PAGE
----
How Pop-Up Magazine does live storytelling


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This week marks a milestone for the magazine — the first international stop in Toronto, Canada, explained Pop-Up Magazine’s president and publisher Chas Edwards. Previous tours have visited only US cities such as San Francisco, New York, Los Angeles, Washington DC, Atlanta, Austin, Boston, Chicago, Portland, Seattle, and New Orleans, he said.

Pop-Up Magazine pushes boundaries on each issue and embraces a different way of storytelling. Issues take on a different meaning — three times a year they produce a brand-new batch of original stories, the live-magazine equivalent of launching an issue, Edwards said.

“The inspiration comes from our favourite general-interest magazines,” Edwards said. “So instead of an event built around talks and panels, we make an evening of true, reported stories. Some pieces are live versions of classic magazine sections, like advice columns, how-tos, or editorial cartoons.” 

“Our features come to life with film, animation, or photography projected on a giant screen above the stage, and live music performed by a band on-stage with the journalist. In one story about ethics and health-care technology, the audience used coloured glow-sticks to determine which way the plot would unfold. In another the audience tasted flavoured marshmallows to more deeply experience a story at the intersection of agriculture and geopolitics. It’s a magazine made for the medium of live.”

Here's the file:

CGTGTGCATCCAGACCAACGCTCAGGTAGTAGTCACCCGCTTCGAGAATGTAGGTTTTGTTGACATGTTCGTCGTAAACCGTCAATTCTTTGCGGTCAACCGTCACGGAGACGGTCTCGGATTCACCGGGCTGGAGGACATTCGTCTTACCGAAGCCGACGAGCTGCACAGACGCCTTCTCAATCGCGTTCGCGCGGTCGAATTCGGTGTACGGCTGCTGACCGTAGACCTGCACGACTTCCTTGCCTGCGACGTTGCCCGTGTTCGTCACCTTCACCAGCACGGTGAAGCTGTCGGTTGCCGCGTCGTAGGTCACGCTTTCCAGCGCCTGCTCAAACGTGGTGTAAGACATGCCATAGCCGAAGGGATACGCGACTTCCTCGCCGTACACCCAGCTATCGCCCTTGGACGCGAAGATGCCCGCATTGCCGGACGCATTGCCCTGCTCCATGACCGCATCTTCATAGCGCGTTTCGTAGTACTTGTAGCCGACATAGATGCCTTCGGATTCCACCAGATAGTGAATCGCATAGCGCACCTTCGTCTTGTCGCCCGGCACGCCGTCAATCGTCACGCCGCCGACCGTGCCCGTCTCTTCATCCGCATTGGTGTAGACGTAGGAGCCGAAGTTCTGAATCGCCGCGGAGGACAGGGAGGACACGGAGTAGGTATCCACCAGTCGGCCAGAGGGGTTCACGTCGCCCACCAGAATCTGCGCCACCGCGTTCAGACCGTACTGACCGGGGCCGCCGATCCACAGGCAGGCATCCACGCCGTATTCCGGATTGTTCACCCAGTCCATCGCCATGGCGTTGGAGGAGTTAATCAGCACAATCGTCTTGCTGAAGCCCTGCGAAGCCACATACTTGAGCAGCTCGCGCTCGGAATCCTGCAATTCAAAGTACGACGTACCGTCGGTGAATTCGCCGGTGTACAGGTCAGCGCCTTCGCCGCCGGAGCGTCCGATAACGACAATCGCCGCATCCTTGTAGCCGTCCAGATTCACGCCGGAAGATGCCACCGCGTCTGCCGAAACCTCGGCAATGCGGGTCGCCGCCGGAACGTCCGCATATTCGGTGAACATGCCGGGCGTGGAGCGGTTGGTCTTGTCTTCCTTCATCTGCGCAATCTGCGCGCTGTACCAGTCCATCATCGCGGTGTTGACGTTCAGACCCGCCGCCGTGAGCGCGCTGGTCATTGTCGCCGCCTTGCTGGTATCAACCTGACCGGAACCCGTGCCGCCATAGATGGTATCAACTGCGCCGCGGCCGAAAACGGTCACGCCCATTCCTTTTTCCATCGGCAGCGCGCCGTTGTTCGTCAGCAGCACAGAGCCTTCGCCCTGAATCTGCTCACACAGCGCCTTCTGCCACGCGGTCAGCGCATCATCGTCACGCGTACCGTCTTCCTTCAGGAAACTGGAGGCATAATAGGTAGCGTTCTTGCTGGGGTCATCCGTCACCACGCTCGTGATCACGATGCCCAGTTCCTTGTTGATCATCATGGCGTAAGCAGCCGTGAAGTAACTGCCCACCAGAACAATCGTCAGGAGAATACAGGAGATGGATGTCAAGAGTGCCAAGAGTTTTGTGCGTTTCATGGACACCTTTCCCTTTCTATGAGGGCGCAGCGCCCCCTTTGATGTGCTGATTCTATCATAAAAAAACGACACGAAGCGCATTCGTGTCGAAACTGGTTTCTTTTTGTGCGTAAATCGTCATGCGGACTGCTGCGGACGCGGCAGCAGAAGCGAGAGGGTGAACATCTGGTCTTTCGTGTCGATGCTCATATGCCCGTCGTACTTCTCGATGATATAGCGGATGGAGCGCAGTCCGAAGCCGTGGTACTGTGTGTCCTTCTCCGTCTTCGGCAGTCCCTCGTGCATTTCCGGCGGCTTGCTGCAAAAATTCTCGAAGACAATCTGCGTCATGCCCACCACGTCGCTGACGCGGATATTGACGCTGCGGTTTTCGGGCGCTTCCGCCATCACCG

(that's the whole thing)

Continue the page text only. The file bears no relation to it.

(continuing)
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Other stories in the most recent issue include a photo essay from fast-changing small-town America; a primer on the social media phenomenon of “thirst trapping”; a look inside a controversial terrorist rehabilitation facility in Saudi Arabia; a funny piece that considers the ethics of being mean to robots; and a science story that attempts to bring a flower back from extinction—right inside the theater, the publisher said.

“In the San Francisco and Los Angeles editions of the Fall show, the host of the popular podcast Song Exploder used his method for analysing music to take a closer look at the perfect cookie, and then invited the audience to taste it,” Edwards said.


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Pop-Up Magazine tries to find stories people have never heard, craft them in ways they’ll never forget, and change the way people see the world. Pop-Up Magazine is always trying new things, Edwards said.

“In one issue we paired the New York Times journalist Jenna Wortham with a shadow theater group called Manual Cinema to animate her story as she told it. In a piece about fights in karaoke bars, we enlisted thousands of attendees to sing an ‘80s pop classic together. In the Fall issue show, journalist Rowan Jacobsen introduces audiences to a flower that went extinct a hundred years ago and then does his best to bring it back to life with a special feature built into the printed programs. One of our next experiments is called Pop-Up Zine. It’s a way for Pop-Up Magazine fans to create their own DIY shows in places we haven’t yet been with the big show.”


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Pop-Up Magazine began in 2009, when Doug McGray, Derek Fagerstrom, Lauren Smith, and Evan Ratliff had an idea for a magazine performed in front of a live audience, Edwards explained.

“It was a way to bring together journalists from across the media landscape—writers, filmmakers, radio producers, photographers, and more—to make something together,” he said.